Peter Rhodes on an unlikely utopia, too much trauma and who to blame for the carnage of Dieppe

Read the latest column from Peter Rhodes.

The Larkins – not entirely perfick
The Larkins – not entirely perfick

“Has there ever been such a racially diverse utopia as this tiny village in Kent?,” asks the Daily Telegraph TV reviewer, Anita Singh, describing The Larkins (ITV), set in the 1950s yet shot through with the sensitivities of modern-day woke Britain.

In episode one, Ma Larkin asks her teenage son how he should approach a girl. “Without scaring or embarrassing her,” replies the dutiful and socially-aware child, in pure 2021-speak. Don't miss episode two when Pa Larkin is sent for re-education classes, having joined in the village tug o' war without taking the knee.

In a new book, the distinguished historian Patrick Bishop blames the catastrophic 1942 Dieppe Raid on its architect Lord Louis Mountbatten who, having squandered hundreds of lives in the botched attack, claimed the carnage was worth it, as a rehearsal for D-Day two years later.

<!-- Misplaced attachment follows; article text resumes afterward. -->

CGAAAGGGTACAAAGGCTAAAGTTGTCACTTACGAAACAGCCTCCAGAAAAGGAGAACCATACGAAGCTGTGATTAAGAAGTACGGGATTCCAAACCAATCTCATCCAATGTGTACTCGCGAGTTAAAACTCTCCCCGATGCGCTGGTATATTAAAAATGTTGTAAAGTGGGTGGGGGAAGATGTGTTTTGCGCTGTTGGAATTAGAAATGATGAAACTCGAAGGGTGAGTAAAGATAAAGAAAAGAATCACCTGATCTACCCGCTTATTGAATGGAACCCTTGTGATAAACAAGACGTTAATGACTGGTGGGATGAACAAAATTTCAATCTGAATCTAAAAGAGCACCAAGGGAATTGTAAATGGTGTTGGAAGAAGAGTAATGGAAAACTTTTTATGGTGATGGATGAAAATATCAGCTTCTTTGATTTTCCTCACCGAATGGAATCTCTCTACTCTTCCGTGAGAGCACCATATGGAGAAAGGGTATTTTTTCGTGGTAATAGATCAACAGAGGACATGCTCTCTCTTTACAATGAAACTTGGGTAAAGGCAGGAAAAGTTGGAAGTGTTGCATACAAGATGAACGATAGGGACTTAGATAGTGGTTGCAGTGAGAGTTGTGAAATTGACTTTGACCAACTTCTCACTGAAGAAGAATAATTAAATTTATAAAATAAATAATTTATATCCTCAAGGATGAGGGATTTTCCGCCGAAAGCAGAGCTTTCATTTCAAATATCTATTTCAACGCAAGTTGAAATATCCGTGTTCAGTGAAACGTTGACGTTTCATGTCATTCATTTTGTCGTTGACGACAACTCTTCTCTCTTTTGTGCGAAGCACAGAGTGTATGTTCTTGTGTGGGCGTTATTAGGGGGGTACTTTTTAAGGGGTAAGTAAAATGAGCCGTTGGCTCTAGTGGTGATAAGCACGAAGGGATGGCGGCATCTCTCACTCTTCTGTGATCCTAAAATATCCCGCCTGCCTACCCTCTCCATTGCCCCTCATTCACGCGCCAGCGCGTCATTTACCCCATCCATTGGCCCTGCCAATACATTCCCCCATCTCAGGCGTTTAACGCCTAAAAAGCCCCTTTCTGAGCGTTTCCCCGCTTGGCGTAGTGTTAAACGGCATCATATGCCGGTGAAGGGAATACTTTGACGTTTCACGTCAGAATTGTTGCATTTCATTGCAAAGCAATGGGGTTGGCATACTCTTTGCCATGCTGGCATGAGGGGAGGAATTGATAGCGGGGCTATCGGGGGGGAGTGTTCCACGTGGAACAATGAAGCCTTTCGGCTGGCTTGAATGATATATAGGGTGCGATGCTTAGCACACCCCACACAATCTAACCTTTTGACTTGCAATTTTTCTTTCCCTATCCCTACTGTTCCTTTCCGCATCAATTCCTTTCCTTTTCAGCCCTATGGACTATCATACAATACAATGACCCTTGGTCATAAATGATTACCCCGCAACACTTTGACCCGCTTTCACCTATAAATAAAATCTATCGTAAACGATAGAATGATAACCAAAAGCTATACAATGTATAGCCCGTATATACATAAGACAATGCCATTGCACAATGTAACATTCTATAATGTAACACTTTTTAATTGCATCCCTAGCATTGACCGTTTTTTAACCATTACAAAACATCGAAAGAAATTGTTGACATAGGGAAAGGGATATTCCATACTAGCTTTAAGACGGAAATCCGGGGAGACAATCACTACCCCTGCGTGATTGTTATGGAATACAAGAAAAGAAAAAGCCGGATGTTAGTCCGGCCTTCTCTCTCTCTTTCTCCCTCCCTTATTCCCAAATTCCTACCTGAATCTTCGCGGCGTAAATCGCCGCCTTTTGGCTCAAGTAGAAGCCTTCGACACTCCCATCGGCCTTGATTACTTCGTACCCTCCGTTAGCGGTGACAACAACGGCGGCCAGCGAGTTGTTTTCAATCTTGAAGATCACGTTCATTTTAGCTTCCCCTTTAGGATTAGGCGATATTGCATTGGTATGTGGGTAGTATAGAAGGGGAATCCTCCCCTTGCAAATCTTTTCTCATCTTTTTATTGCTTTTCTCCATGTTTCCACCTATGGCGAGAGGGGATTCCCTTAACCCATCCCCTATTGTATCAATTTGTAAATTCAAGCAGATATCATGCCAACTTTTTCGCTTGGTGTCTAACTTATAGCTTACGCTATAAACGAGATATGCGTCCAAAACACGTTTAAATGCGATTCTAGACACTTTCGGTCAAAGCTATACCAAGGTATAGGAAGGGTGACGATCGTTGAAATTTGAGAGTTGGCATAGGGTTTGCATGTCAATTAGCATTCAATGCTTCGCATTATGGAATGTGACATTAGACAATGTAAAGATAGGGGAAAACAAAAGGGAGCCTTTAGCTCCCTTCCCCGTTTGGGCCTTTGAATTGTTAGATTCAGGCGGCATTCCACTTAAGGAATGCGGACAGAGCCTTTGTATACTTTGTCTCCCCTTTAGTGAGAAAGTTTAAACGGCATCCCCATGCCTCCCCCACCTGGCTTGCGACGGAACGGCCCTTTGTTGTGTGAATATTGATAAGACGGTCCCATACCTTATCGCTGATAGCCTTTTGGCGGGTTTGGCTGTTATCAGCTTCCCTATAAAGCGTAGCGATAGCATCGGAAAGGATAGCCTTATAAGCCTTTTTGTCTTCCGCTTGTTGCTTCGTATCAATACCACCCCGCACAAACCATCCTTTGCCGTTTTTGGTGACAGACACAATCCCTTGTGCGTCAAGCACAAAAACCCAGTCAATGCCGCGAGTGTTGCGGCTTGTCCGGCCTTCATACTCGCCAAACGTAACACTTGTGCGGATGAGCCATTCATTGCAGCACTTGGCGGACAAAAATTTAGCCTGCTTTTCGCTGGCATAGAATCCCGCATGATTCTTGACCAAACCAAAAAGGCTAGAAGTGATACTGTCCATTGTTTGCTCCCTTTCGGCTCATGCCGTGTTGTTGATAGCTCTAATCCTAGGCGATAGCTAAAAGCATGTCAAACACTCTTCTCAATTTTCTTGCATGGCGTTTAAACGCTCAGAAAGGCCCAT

I once interviewed a Dieppe survivor, John Whorton of Lilleshall, Shropshire. He was an 18-year-old Churchill tank commander in the raid. He recalled the horror as his tank tracks sank deep into the beach and “just went round and round . . . we were sitting targets.” Unbelievably, in the months before the Dieppe Raid, his Churchills had never been tested on similar beaches in England. All of the 29 British tanks landed at Dieppe were lost and three of John's five-strong crew were killed. Surely Mountbatten and his aides should have realised that sending untested tanks up a shingle beach towards German guns was not a rehearsal for anything, but criminal negligence.

Some parts of the media find it hard to report the pandemic without using the phrase “mental health,” as though we are a nation teetering on the brink of insanity. In his book, The End of Trauma, US professor George Bonanno, a pioneering researcher in bereavement and trauma, redresses the balance. He says many people facing distressing events suffer “serious stress response” which is natural and helpful, but most of them go on to experience a gradual recovery and resilience.

So why are so many people diagnosed with post-traumatic stress disorder (PTSD)? Bonanno suggests it may be because the definition is so vague. One of his students calculated how many combinations of symptoms could result in a PTSD diagnosis. The answer was a staggering 630,136. Bonanno says: “The ability to rebound remains the norm throughout adult life.”

In other words, we may be tougher than we think.

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